Casual Pumpkin Spice Friday

Sep 14, 2018 | Blog, Casual Friday

Pumpkin Spice. We are in the season of pumpkin spice everything. Even those of us who enjoy the flavor can feel like the food industry has gone way too far in putting it in anything and everything edible. There can indeed be too much of a good thing. Except when you’re talking about missionary care. I can’t imagine there ever being too much of that. So here’s your latest batch of resources to help you spice up your missionary care efforts.



This hot topic deserves a category of its own. Many are currently engaged in studying the concept and researching various applications of it. For an appetizer, here is a brief article in the Aotearoal New Zealand Missions Interlink Bulletin about what resilience means from the perspective of a field worker.



Bad things happen to good people. We all know that. Bad things happen on the mission field; most of us know that, too. What we may not realize is that, over time, the losses that missionaries face can lead to cynicism that can spiral out of control. Though not written specifically to cross-cultural workers, Carey Nieuwhof’s post certainly applies to them. Your understanding of this topic will enhance your effectiveness in caring for your missionary friends.



Tune in to find out how to navigate the delicate waters of raising support and a family from a foreign or closed country.


How does a missionary gain and sustain support once they are on the field? This post from Missionary Life offers some helpful ideas. Who do you know who would benefit from this?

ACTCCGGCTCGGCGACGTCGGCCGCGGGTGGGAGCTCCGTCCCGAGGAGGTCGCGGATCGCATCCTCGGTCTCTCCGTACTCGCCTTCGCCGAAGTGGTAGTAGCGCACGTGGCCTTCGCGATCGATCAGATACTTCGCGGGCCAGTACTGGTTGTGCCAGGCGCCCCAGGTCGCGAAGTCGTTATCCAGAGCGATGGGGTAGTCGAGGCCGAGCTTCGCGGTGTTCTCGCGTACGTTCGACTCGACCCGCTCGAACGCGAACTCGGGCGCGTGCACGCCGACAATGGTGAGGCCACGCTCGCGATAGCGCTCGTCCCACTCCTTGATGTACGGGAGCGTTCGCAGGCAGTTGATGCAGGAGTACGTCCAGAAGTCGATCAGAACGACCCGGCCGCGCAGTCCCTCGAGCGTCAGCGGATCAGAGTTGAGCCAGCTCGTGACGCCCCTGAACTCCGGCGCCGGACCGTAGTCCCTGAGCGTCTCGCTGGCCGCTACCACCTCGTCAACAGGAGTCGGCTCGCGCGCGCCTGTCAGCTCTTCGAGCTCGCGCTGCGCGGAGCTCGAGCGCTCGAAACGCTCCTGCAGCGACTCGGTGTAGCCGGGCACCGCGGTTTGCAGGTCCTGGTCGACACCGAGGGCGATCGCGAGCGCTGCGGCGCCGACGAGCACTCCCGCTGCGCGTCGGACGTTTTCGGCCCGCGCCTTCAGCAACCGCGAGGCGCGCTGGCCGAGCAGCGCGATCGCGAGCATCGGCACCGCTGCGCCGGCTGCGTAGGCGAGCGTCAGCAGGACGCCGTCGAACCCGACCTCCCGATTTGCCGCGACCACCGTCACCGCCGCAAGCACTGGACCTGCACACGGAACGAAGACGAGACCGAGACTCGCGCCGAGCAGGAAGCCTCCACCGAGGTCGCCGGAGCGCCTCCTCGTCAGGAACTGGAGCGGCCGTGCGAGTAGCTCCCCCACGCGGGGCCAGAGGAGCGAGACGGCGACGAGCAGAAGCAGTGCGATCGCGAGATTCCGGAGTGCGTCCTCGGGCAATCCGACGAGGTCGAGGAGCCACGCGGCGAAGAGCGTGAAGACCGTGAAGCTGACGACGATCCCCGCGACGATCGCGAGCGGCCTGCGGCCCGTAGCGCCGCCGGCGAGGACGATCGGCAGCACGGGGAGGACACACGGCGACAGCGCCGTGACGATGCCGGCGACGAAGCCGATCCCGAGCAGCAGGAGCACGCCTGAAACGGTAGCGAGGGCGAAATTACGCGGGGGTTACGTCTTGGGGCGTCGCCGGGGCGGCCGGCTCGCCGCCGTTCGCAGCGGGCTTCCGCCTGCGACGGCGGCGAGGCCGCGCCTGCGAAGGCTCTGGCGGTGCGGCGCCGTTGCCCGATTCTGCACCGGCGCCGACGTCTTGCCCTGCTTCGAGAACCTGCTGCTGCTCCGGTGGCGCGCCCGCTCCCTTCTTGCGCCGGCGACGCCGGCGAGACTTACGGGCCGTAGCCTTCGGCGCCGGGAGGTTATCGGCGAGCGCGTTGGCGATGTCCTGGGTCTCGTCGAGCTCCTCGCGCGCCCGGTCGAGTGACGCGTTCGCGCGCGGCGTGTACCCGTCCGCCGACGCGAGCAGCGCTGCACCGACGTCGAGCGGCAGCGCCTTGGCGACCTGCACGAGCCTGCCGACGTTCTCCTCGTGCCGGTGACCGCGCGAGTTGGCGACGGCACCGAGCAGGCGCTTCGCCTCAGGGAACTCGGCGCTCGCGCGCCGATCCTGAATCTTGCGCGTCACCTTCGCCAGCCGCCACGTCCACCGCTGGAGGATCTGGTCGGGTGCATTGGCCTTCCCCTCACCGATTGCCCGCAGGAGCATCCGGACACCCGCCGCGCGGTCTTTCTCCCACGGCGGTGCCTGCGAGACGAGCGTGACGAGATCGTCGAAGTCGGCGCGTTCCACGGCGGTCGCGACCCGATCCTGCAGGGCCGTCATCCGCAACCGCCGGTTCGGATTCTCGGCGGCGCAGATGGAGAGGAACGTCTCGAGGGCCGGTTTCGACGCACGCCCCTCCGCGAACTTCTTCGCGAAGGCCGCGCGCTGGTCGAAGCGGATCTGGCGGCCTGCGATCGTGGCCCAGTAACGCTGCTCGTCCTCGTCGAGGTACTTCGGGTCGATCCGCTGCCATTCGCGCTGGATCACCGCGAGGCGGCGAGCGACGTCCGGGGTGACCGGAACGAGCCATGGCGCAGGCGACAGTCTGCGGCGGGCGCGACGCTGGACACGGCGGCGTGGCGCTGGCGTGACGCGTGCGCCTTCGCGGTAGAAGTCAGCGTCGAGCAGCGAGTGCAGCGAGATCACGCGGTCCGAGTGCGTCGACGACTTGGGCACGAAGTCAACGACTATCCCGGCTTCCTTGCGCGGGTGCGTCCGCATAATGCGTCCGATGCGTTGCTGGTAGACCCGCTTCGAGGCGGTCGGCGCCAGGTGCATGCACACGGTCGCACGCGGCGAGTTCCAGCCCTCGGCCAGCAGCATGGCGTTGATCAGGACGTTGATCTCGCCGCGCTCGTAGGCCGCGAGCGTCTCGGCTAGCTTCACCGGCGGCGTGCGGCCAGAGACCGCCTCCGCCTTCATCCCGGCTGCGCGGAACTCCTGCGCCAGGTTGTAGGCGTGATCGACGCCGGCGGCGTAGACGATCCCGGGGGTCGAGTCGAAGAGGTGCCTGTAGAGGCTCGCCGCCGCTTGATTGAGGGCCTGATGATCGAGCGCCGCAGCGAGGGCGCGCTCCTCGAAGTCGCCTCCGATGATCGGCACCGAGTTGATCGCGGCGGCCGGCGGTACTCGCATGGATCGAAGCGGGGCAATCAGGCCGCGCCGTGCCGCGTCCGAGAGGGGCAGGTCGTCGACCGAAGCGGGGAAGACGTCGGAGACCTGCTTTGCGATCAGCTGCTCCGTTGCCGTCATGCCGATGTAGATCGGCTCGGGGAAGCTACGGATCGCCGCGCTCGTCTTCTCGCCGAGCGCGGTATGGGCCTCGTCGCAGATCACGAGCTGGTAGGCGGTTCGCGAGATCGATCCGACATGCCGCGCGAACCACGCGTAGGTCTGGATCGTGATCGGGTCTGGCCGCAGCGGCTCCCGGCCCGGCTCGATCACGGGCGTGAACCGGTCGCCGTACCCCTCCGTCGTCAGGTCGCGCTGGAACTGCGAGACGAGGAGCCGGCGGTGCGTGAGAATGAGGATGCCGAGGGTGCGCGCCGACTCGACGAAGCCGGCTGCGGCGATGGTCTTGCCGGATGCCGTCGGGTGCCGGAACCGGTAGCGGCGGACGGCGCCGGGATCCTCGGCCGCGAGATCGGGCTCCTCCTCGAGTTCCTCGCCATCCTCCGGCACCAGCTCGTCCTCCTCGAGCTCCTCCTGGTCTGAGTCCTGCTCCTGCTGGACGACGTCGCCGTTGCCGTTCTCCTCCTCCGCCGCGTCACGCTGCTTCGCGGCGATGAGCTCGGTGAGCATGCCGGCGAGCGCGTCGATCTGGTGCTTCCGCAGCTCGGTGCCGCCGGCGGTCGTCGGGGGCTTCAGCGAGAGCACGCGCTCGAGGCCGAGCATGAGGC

What is a window of tolerance, and how does it relate to third culture kids? I’m glad you asked. Dr. Rachel Cason, a third culture person herself, explains in this post. This is useful information for any of you who interact with TCKs, and of particular value when you pass it on to them.




Know any women working near Uganda or Cyprus who could use a refreshing break? An Azmera retreat may be just the ticket. You can even volunteer to help. Or perhaps you would like to contribute toward a scholarship for someone who might not be able to attend otherwise. Get all the details here.


There are a couple annual gatherings of care providers that you may want to consider attending. They are great opportunities to build upon your skill set and develop a network of like-minded people for the enhancement of your ministry to missionaries. The CareGivers Forum is one event. It will be held October 21-24 at the Green Lake Conference Center in Wisconsin. The other event is PTM: Pastoral Training in MemberCare, to be held at the Ridgecrest Conference Center in Asheville, NC October 2-5. If you live in the area and cannot attend the whole event, you may want to consider coming to the pre-conference workshop to be led by Neal Pirolo. His topic will be “developing and building a church-based member care plan.” Still time to register, but not much.


Registration is now open for the Thrive retreat to be held in Ghana April 29-May 2, 2019. Did you know that you could apply to be a volunteer to help facilitate Thrive retreats? You can find more information for attendee and volunteers here.



Here is a listing of the countries with the highest suicide rates. This could be important information for you as you come alongside those who work in these countries. The factors that contribute to these statistics will affect missionaries as well.